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Environmentalists, First Nations, landowners, and concerned global citizens united to stop the reckless expansion of the Canadian tar sands. Learn More

The Latest Buzz

Air & Water Issues, Land & Species Impacts

Oilsands companies might be better off not restoring wetlands, U of A ecologist says

Sheila Pratt | Edmonton Journal - March 31st 2015

Press Clipping: The effort to restore wetlands in the oilsands is so weak it might be better abandoned, an ecologist told a water forum Friday at the University of Alberta. Companies are now trying to construct new wetlands on their mine leases, but these have fewer native plants, different chemistry and may in fact pose dangers to wildlife, said Kevin Timoney. Even if the companies are successful, birds, for instance, would be drawn to these constructed wetlands just a few hundred metres from an active mine with power lines and tailings ponds, and that’s not healthy, he said. “Wetland reclamation efforts have failed for years — we are seeing the development of a national sacrifice zone,” he said.

Climate Impacts, Petrostate Politics

Canada lags on greenhouse gas targets, critics charge

Tom Parry | CBC News - March 31st 2015

Press Clipping: Ontario Environment Minister Glen Murray said his province is frustrated with the federal government’s silence on climate change plan. "We need the federal government to play a leadership role in the federation. They’ve got to work with particularly Quebec, Ontario, British Columbia, and we need to see what they can put on the table to enable [greenhouse gas] reductions," Murray said. "They’ve got to be part of it. They can’t simply publish an inventory of what the provinces are doing and then making that Canada’s contribution. We need leadership here."

The sooner Alberta weans itself from its resource addiction, the better

Jeff Rubin | Globe and Mail - March 31st 2015

Press Clipping: Alberta’s government should be thinking deeply about what happens when countries turn their attention from the coal-fired emissions pouring out of smokestacks to the oil-fired ones spewing out of tail pipes. According to the International Energy Agency, the fight against climate change means world oil demand will need to peak in the next five years and then start falling considerably in order to keep atmospheric carbon from reaching even more dangerous levels. The new realities of climate change mean Premier Prentice may be right in spite of himself.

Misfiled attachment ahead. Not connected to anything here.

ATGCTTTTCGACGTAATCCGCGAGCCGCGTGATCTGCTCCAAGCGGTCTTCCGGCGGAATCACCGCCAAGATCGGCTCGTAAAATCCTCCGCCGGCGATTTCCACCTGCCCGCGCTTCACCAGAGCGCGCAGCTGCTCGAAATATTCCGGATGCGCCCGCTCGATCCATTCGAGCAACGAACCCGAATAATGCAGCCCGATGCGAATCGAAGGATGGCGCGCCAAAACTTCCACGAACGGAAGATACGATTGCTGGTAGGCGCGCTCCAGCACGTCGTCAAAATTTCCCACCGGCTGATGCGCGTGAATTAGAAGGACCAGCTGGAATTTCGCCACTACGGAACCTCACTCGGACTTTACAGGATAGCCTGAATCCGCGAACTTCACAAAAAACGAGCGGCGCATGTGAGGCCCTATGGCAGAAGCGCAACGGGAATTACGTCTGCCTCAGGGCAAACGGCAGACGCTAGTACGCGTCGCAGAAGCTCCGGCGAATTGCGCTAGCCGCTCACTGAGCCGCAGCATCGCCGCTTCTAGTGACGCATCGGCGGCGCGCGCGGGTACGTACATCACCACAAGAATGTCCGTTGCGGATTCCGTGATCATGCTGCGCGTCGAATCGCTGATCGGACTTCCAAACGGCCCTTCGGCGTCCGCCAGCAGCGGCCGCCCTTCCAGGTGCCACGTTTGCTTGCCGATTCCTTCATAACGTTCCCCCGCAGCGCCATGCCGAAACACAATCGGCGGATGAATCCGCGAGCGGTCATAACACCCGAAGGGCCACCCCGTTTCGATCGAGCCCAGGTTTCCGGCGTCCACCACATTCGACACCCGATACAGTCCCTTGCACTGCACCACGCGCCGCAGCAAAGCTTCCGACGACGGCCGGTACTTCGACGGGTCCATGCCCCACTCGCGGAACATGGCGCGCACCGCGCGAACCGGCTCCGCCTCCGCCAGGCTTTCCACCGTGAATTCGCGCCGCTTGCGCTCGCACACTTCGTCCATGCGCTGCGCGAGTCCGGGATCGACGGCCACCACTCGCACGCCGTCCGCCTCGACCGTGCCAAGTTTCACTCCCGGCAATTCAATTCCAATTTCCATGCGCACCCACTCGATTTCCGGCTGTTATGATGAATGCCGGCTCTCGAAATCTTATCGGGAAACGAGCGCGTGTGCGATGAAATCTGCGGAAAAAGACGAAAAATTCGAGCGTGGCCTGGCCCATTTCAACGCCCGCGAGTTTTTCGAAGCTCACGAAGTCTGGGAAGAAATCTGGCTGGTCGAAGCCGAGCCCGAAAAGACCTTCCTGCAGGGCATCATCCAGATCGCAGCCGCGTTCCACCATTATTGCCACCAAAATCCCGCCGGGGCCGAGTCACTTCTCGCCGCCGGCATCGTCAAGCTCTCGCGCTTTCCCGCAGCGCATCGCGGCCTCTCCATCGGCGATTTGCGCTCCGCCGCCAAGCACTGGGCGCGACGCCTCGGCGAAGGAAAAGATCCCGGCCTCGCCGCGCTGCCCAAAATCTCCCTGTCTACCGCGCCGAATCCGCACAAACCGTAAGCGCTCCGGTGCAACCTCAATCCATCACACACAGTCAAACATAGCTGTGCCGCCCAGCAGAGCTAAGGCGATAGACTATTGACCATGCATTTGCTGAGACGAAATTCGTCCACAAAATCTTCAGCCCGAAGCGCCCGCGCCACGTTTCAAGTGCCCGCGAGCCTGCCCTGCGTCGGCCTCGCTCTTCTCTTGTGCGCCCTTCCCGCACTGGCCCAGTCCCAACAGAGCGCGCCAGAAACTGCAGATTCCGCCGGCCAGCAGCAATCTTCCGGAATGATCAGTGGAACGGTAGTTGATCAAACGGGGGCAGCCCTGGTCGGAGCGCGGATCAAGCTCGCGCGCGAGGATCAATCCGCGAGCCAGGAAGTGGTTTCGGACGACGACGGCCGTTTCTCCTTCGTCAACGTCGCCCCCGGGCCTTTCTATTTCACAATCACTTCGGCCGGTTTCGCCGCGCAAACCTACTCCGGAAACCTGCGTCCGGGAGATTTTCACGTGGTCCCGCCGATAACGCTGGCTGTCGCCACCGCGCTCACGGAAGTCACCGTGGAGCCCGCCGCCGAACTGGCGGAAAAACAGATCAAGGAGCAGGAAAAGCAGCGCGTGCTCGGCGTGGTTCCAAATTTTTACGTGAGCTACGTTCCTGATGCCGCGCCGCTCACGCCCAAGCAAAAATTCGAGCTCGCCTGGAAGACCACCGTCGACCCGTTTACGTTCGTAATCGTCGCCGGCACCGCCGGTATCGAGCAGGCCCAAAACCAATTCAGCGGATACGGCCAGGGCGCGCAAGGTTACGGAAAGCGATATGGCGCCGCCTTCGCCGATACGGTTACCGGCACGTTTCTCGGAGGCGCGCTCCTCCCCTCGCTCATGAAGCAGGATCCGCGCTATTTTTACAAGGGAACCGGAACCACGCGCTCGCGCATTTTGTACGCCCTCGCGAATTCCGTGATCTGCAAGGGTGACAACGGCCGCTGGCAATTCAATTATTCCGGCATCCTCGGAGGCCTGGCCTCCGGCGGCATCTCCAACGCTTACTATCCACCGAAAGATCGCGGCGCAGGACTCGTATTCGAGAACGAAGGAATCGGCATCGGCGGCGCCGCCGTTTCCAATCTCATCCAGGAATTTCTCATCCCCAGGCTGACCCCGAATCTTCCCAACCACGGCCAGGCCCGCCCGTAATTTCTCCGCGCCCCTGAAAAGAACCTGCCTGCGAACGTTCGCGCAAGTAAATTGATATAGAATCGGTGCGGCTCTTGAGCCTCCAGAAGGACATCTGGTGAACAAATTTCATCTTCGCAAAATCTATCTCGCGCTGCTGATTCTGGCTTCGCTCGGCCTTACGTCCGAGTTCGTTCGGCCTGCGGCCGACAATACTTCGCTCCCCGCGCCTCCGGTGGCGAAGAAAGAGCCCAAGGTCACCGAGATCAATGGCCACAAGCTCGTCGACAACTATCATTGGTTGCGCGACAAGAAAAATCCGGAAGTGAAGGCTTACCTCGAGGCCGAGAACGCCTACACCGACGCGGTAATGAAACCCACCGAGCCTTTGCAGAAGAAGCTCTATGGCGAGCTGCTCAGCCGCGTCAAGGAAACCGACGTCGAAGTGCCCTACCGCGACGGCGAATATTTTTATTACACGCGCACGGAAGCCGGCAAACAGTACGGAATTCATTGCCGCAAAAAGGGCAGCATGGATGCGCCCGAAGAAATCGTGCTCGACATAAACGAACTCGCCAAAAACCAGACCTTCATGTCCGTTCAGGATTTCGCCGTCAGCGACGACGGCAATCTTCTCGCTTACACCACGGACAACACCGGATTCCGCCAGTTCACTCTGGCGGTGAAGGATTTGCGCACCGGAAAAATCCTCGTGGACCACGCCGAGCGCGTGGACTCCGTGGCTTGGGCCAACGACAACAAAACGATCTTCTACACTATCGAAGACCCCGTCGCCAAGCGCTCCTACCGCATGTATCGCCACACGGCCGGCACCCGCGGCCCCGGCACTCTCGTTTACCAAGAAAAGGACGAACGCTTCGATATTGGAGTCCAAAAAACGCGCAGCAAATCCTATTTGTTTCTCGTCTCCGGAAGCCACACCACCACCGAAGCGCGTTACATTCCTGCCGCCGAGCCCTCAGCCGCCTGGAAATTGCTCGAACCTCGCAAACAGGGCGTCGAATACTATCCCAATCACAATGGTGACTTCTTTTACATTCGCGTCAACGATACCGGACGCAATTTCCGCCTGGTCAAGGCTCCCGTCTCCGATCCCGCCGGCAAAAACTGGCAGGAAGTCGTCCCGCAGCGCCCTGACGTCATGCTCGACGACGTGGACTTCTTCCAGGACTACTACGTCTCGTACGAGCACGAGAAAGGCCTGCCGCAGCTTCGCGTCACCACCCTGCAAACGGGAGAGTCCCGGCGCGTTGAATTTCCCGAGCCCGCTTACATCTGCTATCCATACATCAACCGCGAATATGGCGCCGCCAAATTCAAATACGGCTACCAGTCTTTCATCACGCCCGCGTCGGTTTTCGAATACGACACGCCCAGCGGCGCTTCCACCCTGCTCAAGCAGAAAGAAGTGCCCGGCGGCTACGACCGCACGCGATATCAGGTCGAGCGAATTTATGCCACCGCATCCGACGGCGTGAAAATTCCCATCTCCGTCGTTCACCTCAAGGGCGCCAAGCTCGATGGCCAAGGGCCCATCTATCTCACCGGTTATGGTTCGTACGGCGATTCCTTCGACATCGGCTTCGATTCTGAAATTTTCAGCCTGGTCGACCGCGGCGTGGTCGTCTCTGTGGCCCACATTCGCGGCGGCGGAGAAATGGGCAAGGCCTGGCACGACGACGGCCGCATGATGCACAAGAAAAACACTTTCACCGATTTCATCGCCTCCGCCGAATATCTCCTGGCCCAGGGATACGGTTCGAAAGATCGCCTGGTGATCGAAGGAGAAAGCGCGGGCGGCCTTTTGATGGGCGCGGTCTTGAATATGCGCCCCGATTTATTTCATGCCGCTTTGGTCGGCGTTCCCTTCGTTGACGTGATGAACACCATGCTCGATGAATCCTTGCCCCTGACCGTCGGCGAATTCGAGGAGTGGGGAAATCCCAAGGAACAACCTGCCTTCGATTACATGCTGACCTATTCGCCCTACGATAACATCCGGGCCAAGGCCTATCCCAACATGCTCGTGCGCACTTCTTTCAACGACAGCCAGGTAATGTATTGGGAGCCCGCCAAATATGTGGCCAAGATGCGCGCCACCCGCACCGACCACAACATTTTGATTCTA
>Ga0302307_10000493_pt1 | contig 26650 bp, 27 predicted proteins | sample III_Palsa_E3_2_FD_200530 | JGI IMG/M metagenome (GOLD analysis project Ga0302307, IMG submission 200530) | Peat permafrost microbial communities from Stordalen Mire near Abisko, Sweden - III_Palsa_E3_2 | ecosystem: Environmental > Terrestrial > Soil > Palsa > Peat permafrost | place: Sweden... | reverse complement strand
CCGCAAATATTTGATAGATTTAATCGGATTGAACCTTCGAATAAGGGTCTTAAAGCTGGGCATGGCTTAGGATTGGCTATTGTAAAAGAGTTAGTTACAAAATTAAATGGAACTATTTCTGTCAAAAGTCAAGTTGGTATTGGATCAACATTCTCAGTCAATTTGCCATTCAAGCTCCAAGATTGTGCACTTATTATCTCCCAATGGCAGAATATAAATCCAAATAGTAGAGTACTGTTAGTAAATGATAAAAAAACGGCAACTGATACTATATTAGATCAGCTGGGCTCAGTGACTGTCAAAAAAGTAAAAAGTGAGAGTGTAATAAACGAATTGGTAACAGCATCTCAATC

Economic Factors

Another major getting out of the oil sands business

Cecilia Jamasmie | Mining.com - March 31st 2015

Press Clipping: PetroChina (NYSE:PTR), the Asian country’s largest oil major by market value, no longer wants a stake in Canada’s oil sands as the ongoing collapse in crude prices has made the sector less attractive and more costly. In a Thursday filing with the Hong Kong Stock Exchange, the company announced it was “actively engaged” in talks to swap North American assets with international oil companies, acknowledging the negotiations were mostly focused on Canada’s oil sands, which require high crude prices to be profitable.

Climate Impacts, Petrostate Politics

Alberta’s new head of climate change plan, Diana McQueen, blows smoke while province fails to act

James Wilt | Desmog Canada - March 31st 2015

Press Clipping: The idea that within the next five years, Alberta — the province responsible for over 35 per cent of the country’s greenhouse gas emissions in 2012 — would meet its emissions targets would be laughable if it weren’t so pathetic. But that’s what was said. And by Diana McQueen, a former minister of environment, no less. But according to Environment Canada’s most recent projections for emissions, Alberta’s annual output will instead grow to 287 megatonnes a year — an overall increase of 55 megatonnes, which means that the target (a 12 per cent increase from the 2005 number) will be missed by a full 27 Mt.

Human Rights, Creating a Low Carbon Future

The fossil fuel path is immoral and financially imprudent

Valerie Rockefeller Wayne | Rockefeller Brothers Fund - March 31st 2015

Press Clipping: I am proud of the legacy of John D Rockefeller, who built the greatest fossil fuel enterprise in history. In his day, fossil fuel was a liberating force – it literally changed the face of the earth, freeing many people from toil. The family business is now philanthropy; at the Rockefeller Brothers Fund, which I chair, we use the money made from Standard Oil to advance social change that contributes to a more just, sustainable, and peaceful world. But the key phrase in the encomium above is “in his day”. Consider the words of my great-great grandfather’s rough contemporary, the poet James Russell Lowell, which he wrote about slavery and would later become a resounding hymn: “New occasions teach new duties; time makes ancient good uncouth; they must upward still, and onward, who would keep abreast of truth.”